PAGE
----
Hours before Yaede cut the ribbon to officially mark the expanded facility’s grand opening, pet advocates had issued press statements voicing their desires and concerns regarding the Hamilton Township Animal Shelter at 2100 Sylvan Ave.
Township of Hamilton Animal Shelter and Adoption Center Hamilton , NJ
Officials said that Hamilton is at the top of the list of euthanasia rates because it is the largest town in the county and takes in far more animals than other towns. In 2014, the shelter took in 1,089 animals and euthanized 354. Meanwhile, the Ewing Animal Shelter, , took in 252 animals and euthanized 6.
Hamilton Township Animal Shelter - 2100 Sylvan Ave - Foursquare
Bencivengo, who has been working in animal control for nearly four decades, said all of the policies at the township’s animal shelter are compliant with state law. He suggested Hamilton’s relatively high euthanasia figures are also reflective of Hamilton being the largest municipality in Mercer County with a population of 90,000 residents and much more pets and animals than Ewing.
See 1 tip from 20 visitors to Hamilton Township Animal Shelter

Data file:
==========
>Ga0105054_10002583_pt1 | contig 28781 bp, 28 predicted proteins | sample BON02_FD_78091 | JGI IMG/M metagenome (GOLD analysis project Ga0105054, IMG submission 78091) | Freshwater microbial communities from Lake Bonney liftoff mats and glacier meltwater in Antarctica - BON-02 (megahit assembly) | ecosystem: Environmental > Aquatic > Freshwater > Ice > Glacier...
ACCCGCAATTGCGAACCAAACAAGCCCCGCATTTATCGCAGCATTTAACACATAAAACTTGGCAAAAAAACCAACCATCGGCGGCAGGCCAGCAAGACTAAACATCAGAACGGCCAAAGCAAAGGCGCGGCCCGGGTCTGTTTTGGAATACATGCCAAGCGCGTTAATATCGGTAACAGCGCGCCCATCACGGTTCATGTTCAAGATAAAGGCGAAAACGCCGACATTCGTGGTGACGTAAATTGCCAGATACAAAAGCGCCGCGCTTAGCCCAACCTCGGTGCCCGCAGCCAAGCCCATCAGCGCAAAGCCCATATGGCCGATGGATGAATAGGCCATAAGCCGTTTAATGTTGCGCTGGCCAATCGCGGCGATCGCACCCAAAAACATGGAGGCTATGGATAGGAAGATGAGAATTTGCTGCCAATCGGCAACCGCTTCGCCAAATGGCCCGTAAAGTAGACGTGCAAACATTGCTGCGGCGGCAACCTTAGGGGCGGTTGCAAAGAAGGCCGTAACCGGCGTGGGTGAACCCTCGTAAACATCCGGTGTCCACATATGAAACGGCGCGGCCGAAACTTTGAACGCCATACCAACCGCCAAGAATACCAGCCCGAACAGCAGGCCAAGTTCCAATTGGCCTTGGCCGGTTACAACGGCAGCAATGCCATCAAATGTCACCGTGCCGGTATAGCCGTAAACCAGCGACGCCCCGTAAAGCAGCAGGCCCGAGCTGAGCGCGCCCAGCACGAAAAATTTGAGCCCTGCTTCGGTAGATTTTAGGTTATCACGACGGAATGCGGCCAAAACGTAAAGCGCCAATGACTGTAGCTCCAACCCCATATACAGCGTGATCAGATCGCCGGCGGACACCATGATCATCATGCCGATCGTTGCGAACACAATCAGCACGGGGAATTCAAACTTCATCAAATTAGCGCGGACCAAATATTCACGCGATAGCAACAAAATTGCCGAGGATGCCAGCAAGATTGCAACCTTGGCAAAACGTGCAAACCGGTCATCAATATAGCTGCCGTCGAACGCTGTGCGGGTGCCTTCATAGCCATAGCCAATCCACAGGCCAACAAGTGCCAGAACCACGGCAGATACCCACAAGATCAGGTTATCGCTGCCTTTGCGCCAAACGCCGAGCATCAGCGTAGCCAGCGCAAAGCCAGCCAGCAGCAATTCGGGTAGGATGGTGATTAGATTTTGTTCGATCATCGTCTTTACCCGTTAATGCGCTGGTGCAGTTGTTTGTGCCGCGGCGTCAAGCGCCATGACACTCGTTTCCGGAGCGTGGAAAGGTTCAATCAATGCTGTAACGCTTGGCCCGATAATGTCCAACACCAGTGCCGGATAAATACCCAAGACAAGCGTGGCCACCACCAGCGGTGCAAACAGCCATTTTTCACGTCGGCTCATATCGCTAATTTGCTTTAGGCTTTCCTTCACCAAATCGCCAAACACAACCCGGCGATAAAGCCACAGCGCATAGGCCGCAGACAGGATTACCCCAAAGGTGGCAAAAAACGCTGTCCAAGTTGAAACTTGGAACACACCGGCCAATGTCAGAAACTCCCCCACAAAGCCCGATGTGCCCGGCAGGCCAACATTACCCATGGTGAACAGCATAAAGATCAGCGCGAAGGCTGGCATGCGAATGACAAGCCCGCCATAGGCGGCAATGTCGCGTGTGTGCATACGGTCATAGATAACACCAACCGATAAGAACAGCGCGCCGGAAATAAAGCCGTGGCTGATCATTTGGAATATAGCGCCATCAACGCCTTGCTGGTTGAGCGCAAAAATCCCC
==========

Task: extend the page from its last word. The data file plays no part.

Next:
HAMILTON >> Posing with a 1-year-old terrier mix named Andy and calling it “a great day in Hamilton Township,” Mayor Kelly Yaede on Wednesday celebrated the grand opening of the township’s newly expanded animal shelter while explaining why the shelter’s euthanasia rate has been relatively high.Hamilton Township, the most populous municipality in Mercer County with about 90,000 residents, has a relatively high rate of cat euthanasia. In 2013, 58 percent of the cats at the township’s animal shelter were put down, according to annual reports filed with the New Jersey Department of Health. Meanwhile, the City of Trenton in 2013 euthanized 11 percent of the cats that were being housed at the city’s animal pound.The group cited data from New Jersey’s Department of Health that revealed Hamilton Township Animal Shelter had 42 percent of arriving pets die or get euthanized at the facility over a four-year period from 2011 to 2014. During that period in other municipalities, Trenton’s animal shelter had 32 percent of its pets die or get euthanized while Ewing’s animal shelter had only 1 percent of arriving pets die or get euthanized at its facility, according to the data that Stray Catz cited.